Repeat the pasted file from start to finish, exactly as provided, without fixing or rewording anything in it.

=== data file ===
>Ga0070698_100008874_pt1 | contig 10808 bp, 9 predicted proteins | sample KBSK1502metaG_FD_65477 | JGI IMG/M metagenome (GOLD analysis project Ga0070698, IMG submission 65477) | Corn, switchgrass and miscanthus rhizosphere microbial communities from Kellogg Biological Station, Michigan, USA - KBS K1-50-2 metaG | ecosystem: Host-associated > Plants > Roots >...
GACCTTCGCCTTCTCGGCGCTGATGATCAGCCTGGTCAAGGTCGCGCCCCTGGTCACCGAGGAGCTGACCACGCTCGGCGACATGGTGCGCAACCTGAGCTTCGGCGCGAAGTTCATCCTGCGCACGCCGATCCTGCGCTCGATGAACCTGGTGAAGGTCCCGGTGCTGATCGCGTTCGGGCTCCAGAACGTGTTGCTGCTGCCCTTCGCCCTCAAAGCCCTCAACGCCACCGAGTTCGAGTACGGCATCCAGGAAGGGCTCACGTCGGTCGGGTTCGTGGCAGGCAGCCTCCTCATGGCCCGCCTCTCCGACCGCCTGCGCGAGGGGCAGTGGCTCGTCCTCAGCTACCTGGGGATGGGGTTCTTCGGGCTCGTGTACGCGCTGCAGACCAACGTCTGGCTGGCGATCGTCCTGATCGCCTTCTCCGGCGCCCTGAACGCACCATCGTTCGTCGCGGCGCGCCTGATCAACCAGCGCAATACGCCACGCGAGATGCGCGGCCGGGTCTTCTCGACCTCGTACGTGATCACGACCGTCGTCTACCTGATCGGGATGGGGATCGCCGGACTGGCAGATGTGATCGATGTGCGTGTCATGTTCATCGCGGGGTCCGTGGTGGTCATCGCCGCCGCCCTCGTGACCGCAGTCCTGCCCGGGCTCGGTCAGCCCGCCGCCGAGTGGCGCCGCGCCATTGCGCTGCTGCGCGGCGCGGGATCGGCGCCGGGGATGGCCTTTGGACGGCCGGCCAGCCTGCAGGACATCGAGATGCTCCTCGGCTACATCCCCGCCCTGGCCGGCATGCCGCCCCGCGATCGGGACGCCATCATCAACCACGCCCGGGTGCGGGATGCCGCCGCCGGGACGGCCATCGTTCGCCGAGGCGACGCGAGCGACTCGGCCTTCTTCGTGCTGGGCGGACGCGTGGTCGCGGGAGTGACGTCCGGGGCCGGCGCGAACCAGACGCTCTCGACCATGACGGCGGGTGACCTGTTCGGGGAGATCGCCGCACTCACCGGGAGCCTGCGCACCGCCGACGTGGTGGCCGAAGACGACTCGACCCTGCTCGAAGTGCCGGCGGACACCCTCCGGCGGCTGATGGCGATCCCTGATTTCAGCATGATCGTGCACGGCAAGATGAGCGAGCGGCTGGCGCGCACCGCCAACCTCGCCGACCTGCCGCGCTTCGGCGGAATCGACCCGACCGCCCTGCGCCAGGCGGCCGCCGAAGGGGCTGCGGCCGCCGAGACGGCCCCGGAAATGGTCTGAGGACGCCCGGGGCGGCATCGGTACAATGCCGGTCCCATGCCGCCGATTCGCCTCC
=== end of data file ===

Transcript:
>Ga0070698_100008874_pt1 | contig 10808 bp, 9 predicted proteins | sample KBSK1502metaG_FD_65477 | JGI IMG/M metagenome (GOLD analysis project Ga0070698, IMG submission 65477) | Corn, switchgrass and miscanthus rhizosphere microbial communities from Kellogg Biological Station, Michigan, USA - KBS K1-50-2 metaG | ecosystem: Host-associated > Plants > Roots >...
GACCTTCGCCTTCTCGGCGCTGATGATCAGCCTGGTCAAGGTCGCGCCCCTGGTCACCGAGGAGCTGACCACGCTCGGCGACATGGTGCGCAACCTGAGCTTCGGCGCGAAGTTCATCCTGCGCACGCCGATCCTGCGCTCGATGAACCTGGTGAAGGTCCCGGTGCTGATCGCGTTCGGGCTCCAGAACGTGTTGCTGCTGCCCTTCGCCCTCAAAGCCCTCAACGCCACCGAGTTCGAGTACGGCATCCAGGAAGGGCTCACGTCGGTCGGGTTCGTGGCAGGCAGCCTCCTCATGGCCCGCCTCTCCGACCGCCTGCGCGAGGGGCAGTGGCTCGTCCTCAGCTACCTGGGGATGGGGTTCTTCGGGCTCGTGTACGCGCTGCAGACCAACGTCTGGCTGGCGATCGTCCTGATCGCCTTCTCCGGCGCCCTGAACGCACCATCGTTCGTCGCGGCGCGCCTGATCAACCAGCGCAATACGCCACGCGAGATGCGCGGCCGGGTCTTCTCGACCTCGTACGTGATCACGACCGTCGTCTACCTGATCGGGATGGGGATCGCCGGACTGGCAGATGTGATCGATGTGCGTGTCATGTTCATCGCGGGGTCCGTGGTGGTCATCGCCGCCGCCCTCGTGACCGCAGTCCTGCCCGGGCTCGGTCAGCCCGCCGCCGAGTGGCGCCGCGCCATTGCGCTGCTGCGCGGCGCGGGATCGGCGCCGGGGATGGCCTTTGGACGGCCGGCCAGCCTGCAGGACATCGAGATGCTCCTCGGCTACATCCCCGCCCTGGCCGGCATGCCGCCCCGCGATCGGGACGCCATCATCAACCACGCCCGGGTGCGGGATGCCGCCGCCGGGACGGCCATCGTTCGCCGAGGCGACGCGAGCGACTCGGCCTTCTTCGTGCTGGGCGGACGCGTGGTCGCGGGAGTGACGTCCGGGGCCGGCGCGAACCAGACGCTCTCGACCATGACGGCGGGTGACCTGTTCGGGGAGATCGCCGCACTCACCGGGAGCCTGCGCACCGCCGACGTGGTGGCCGAAGACGACTCGACCCTGCTCGAAGTGCCGGCGGACACCCTCCGGCGGCTGATGGCGATCCCTGATTTCAGCATGATCGTGCACGGCAAGATGAGCGAGCGGCTGGCGCGCACCGCCAACCTCGCCGACCTGCCGCGCTTCGGCGGAATCGACCCGACCGCCCTGCGCCAGGCGGCCGCCGAAGGGGCTGCGGCCGCCGAGACGGCCCCGGAAATGGTCTGAGGACGCCCGGGGCGGCATCGGTACAATGCCGGTCCCATGCCGCCGATTCGCCTCC